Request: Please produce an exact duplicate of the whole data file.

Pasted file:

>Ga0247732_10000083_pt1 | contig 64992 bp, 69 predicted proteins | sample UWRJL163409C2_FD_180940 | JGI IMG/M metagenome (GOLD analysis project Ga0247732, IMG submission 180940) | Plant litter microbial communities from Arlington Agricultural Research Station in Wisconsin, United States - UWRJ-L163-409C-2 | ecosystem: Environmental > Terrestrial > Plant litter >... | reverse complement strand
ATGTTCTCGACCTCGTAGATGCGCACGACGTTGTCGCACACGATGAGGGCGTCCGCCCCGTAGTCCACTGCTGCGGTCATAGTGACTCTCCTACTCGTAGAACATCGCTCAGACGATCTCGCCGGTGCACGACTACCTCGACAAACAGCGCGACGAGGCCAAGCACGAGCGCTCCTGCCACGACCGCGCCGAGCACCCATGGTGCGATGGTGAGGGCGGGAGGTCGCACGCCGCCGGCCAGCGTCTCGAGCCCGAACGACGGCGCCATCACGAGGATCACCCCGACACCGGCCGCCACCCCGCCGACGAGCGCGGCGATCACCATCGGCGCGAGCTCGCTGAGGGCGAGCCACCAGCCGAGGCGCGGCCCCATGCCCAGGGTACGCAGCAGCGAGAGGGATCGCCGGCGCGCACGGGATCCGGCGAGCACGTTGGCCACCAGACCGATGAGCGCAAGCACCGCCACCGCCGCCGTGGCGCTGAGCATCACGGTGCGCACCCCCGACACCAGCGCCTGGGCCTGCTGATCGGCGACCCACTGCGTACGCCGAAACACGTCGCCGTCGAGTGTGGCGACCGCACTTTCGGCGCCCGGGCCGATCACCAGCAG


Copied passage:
>Ga0247732_10000083_pt1 | contig 64992 bp, 69 predicted proteins | sample UWRJL163409C2_FD_180940 | JGI IMG/M metagenome (GOLD analysis project Ga0247732, IMG submission 180940) | Plant litter microbial communities from Arlington Agricultural Research Station in Wisconsin, United States - UWRJ-L163-409C-2 | ecosystem: Environmental > Terrestrial > Plant litter >... | reverse complement strand
ATGTTCTCGACCTCGTAGATGCGCACGACGTTGTCGCACACGATGAGGGCGTCCGCCCCGTAGTCCACTGCTGCGGTCATAGTGACTCTCCTACTCGTAGAACATCGCTCAGACGATCTCGCCGGTGCACGACTACCTCGACAAACAGCGCGACGAGGCCAAGCACGAGCGCTCCTGCCACGACCGCGCCGAGCACCCATGGTGCGATGGTGAGGGCGGGAGGTCGCACGCCGCCGGCCAGCGTCTCGAGCCCGAACGACGGCGCCATCACGAGGATCACCCCGACACCGGCCGCCACCCCGCCGACGAGCGCGGCGATCACCATCGGCGCGAGCTCGCTGAGGGCGAGCCACCAGCCGAGGCGCGGCCCCATGCCCAGGGTACGCAGCAGCGAGAGGGATCGCCGGCGCGCACGGGATCCGGCGAGCACGTTGGCCACCAGACCGATGAGCGCAAGCACCGCCACCGCCGCCGTGGCGCTGAGCATCACGGTGCGCACCCCCGACACCAGCGCCTGGGCCTGCTGATCGGCGACCCACTGCGTACGCCGAAACACGTCGCCGTCGAGTGTGGCGACCGCACTTTCGGCGCCCGGGCCGATCACCAGCAG